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Asda to rely on Walmart largesse after Sainsbury's dream expires

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Asda to rely on Walmart largesse after Sainsbury's dream expires
FILE PHOTO: Shopping bags from Asda and Sainsbury's are seen in Manchester, Britain April 30, 2018. REUTERS/Phil Noble/illustration/File Photo   -   Copyright  Phil Noble(Reuters)
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By James Davey

LONDON (Reuters) – Asda will be scrutinised for clues on whether U.S. owner Walmart wants to line it up for sale or to compete longer term in the cut-throat British grocery market when it gives its first trading update since a planned Sainsbury’s takeover collapsed.

Britain’s competition regulator last month ruled Sainsbury’s 7.3 billion pound takeover of rival Asda cannot proceed, closing one exit route for Walmart.

Asda, which accounts for 6 percent of Walmart’s turnover, is due to publish a first-quarter update on Thursday, when the world’s biggest retailer posts quarterly earnings.

Analysts have speculated that Walmart will try to sell Asda to private equity or consider a stock market listing for the business it acquired for 6.7 billion pounds in 1999.

But a source with direct knowledge of the matter said Walmart is in no rush to make a decision, partly because Asda is performing relatively well under Chief Executive Roger Burnley.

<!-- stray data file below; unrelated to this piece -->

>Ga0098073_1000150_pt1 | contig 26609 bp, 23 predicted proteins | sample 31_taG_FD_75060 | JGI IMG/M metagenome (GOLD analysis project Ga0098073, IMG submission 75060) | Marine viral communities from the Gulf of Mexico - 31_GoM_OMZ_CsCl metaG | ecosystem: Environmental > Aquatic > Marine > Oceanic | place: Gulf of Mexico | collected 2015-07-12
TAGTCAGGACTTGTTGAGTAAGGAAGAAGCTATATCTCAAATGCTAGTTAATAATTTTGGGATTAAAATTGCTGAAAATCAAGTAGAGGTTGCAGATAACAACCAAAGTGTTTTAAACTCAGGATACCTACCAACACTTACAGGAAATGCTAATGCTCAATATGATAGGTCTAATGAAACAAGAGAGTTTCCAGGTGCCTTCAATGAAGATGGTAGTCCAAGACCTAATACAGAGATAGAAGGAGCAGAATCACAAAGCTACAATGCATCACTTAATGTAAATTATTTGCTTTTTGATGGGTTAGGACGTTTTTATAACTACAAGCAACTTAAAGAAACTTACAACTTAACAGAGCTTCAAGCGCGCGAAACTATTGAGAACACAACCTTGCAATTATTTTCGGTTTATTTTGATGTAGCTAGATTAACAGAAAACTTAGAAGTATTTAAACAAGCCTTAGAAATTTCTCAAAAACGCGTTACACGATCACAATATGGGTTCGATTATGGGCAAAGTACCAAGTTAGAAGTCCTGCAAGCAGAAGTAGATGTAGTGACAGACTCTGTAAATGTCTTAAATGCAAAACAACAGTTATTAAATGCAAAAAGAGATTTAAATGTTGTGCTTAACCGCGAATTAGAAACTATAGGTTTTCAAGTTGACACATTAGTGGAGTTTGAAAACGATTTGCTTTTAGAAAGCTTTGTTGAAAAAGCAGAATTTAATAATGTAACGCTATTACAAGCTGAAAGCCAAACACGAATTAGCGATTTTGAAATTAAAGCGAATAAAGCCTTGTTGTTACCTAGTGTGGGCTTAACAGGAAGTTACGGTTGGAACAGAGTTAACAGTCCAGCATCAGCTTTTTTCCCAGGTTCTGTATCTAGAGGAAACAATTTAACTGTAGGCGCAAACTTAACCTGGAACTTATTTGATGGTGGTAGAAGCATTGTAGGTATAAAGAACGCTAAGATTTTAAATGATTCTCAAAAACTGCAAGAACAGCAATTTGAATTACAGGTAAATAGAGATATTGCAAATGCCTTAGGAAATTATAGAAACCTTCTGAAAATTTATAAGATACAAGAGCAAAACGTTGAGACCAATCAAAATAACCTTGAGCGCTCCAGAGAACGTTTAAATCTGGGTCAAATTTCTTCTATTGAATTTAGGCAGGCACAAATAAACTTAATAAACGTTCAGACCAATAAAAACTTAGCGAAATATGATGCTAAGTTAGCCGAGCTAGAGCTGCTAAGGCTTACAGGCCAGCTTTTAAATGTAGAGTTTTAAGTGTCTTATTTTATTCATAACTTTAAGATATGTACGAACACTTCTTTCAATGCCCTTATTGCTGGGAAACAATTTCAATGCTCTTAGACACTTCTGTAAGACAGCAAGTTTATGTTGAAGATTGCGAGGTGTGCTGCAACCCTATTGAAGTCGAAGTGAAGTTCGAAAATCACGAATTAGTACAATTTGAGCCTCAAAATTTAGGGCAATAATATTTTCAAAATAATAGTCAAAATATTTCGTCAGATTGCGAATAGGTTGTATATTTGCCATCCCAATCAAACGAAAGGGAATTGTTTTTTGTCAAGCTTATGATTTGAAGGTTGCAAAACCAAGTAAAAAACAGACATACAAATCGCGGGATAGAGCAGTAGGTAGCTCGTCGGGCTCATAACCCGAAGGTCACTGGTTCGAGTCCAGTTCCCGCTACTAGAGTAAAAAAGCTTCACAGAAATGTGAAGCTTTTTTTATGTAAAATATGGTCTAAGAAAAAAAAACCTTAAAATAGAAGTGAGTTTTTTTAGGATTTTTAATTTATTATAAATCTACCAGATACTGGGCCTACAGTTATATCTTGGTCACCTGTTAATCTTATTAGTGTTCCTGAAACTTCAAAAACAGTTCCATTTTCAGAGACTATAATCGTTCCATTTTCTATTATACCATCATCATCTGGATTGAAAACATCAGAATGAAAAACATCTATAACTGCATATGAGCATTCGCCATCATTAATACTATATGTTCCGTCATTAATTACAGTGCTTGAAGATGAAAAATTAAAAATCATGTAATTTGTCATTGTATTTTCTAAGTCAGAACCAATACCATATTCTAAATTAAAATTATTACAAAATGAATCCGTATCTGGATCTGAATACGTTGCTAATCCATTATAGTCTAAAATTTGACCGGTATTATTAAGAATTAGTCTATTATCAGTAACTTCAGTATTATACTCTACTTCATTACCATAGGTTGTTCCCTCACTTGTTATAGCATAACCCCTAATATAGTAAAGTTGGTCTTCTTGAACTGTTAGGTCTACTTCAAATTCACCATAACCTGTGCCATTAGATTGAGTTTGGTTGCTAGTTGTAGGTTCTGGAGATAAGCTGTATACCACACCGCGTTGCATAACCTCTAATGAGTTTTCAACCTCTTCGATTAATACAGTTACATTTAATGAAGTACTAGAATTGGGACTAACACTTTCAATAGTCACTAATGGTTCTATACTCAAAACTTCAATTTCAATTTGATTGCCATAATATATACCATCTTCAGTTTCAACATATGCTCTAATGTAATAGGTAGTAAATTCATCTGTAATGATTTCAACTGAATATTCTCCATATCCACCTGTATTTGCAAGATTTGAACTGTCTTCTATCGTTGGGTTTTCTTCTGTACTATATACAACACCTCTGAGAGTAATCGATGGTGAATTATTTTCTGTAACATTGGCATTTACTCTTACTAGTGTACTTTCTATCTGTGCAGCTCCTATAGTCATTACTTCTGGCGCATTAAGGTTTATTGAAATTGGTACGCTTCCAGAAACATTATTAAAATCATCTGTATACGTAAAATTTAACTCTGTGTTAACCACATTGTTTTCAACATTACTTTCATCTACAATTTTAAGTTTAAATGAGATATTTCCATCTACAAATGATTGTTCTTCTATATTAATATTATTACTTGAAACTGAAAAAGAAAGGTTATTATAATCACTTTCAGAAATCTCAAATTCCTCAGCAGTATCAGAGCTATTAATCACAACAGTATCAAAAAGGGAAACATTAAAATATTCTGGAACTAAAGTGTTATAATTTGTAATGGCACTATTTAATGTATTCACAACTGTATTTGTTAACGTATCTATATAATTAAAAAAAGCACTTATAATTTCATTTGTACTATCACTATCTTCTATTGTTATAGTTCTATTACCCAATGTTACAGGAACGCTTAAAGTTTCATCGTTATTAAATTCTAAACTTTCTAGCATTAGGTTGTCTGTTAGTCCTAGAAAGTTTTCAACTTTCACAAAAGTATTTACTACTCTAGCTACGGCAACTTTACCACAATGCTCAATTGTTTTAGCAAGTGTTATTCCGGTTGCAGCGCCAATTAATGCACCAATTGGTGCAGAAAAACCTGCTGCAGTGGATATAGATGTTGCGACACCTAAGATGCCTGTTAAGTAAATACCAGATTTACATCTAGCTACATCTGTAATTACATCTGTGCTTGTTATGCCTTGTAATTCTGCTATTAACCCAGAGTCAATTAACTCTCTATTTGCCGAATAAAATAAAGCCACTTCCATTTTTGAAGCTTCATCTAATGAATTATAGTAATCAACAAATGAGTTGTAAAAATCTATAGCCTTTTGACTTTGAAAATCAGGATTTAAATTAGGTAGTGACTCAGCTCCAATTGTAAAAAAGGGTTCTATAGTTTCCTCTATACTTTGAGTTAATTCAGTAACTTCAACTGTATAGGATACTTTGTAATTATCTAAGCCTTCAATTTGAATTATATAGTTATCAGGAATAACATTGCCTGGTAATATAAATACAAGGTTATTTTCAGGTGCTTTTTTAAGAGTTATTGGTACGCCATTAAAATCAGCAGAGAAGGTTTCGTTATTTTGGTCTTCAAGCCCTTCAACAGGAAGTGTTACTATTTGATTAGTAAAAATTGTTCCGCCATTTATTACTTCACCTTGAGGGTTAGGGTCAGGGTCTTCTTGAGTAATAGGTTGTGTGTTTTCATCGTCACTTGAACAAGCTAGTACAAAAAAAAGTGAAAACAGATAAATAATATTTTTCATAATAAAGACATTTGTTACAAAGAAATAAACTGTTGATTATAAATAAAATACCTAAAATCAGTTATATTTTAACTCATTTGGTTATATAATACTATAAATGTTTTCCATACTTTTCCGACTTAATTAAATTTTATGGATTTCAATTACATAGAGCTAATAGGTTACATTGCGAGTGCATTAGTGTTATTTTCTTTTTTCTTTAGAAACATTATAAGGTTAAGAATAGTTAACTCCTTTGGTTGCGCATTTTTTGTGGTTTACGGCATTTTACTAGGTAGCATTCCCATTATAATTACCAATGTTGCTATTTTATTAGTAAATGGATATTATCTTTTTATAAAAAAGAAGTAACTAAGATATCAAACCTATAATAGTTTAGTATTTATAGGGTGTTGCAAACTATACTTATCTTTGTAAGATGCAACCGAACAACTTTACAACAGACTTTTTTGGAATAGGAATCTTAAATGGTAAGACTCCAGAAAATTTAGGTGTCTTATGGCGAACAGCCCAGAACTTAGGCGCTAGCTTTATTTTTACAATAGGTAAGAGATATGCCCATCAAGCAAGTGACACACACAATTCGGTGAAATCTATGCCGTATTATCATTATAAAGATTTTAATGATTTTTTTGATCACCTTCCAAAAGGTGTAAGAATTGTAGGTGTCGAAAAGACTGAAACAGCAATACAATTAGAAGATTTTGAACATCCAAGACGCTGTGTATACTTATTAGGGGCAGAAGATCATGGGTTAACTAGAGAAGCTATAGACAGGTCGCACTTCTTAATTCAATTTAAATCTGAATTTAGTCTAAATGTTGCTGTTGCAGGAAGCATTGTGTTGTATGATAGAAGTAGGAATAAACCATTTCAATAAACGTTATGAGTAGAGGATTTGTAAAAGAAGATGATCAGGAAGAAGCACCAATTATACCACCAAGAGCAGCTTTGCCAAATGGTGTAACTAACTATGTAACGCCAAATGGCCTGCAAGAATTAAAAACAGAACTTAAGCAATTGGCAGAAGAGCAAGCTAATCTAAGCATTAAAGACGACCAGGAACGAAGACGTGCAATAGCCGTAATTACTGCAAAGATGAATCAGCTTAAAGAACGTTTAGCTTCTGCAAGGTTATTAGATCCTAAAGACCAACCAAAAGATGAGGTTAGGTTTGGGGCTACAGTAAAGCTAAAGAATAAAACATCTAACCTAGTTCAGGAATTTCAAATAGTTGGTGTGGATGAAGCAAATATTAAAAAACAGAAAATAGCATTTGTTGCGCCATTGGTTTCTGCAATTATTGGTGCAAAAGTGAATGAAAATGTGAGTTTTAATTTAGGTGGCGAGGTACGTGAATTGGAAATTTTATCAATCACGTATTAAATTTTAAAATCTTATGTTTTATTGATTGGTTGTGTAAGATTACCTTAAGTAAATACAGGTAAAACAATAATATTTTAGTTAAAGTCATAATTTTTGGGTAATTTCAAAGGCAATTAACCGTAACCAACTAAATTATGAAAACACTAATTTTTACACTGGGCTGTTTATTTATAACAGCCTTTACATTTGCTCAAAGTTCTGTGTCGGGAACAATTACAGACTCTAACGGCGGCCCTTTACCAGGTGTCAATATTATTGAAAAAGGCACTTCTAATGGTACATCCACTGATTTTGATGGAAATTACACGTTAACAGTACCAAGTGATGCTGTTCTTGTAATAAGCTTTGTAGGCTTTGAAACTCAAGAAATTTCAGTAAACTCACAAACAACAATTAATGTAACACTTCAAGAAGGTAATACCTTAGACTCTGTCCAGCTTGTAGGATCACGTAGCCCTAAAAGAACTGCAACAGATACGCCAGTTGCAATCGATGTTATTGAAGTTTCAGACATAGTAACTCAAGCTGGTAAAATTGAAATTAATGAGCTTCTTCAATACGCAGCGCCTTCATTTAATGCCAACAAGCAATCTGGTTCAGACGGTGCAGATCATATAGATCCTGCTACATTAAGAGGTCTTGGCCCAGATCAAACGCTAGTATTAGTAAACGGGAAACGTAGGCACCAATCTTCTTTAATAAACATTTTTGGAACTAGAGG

Asda has reported seven consecutive quarters of like-for-like sales growth, thanks to a strategy focussed on lower prices, more innovation in own-brand products, better store standards and improvements in its e-commerce operations.

A read across from monthly industry data produced by researcher Kantar indicates that Asda will likely report an eighth straight quarter of growth.

Walmart has been focussed on turning around its international business by targeting higher growth markets such as China and India and exiting or tying up with local players elsewhere.

When the Sainsbury’s deal was blocked on April 25 Judith McKenna, CEO of Walmart International, said its focus was on “continuing to position Asda as a strong UK retailer”.

Walmart “will ensure Asda has the resources it needs to achieve that,” McKenna added at the time.


Burnley, like his predecessor Sean Clarke, has benefited from Walmart’s 2016 decision to relax profit demands of around 1 billion pounds on Asda, allowing it to cut prices and stem the loss of market share to German-owned discounters Aldi and Lidl.

That strategy shift meant Asda’s operating profit fell 13% to 735.4 million pounds in 2017, its latest published accounts.

“The issue for Asda is what is Walmart going to tell it what its profit target is,” a senior industry executive said.

“If Walmart says ‘we would like you to go back to the profitability you had three years ago’, then Asda can’t execute their current strategy. It’s not designed to deliver that level of profit,” he said.

Another source with connections to Asda said that scenario would mean Burnley having to take out unprofitable, or barely profitable, stores, and cut staff numbers.

“But I suspect they’ll allow the tap to stay on … because that makes it more attractive for (a future) sale.”

While Sainsbury’s CEO Mike Coupe, the main architect of the deal, has been heavily criticised for its failure, Burnley has emerged relatively unscathed.

With the exception of one bruising appearance in front of a lawmakers in June, Burnley has kept a low public profile since the deal was announced, which insiders say partly reflected his ambivalence towards it.

(Reporting by James Davey; additional reporting by Nandita Bose; editing by Kate Holton and Alexander Smith)

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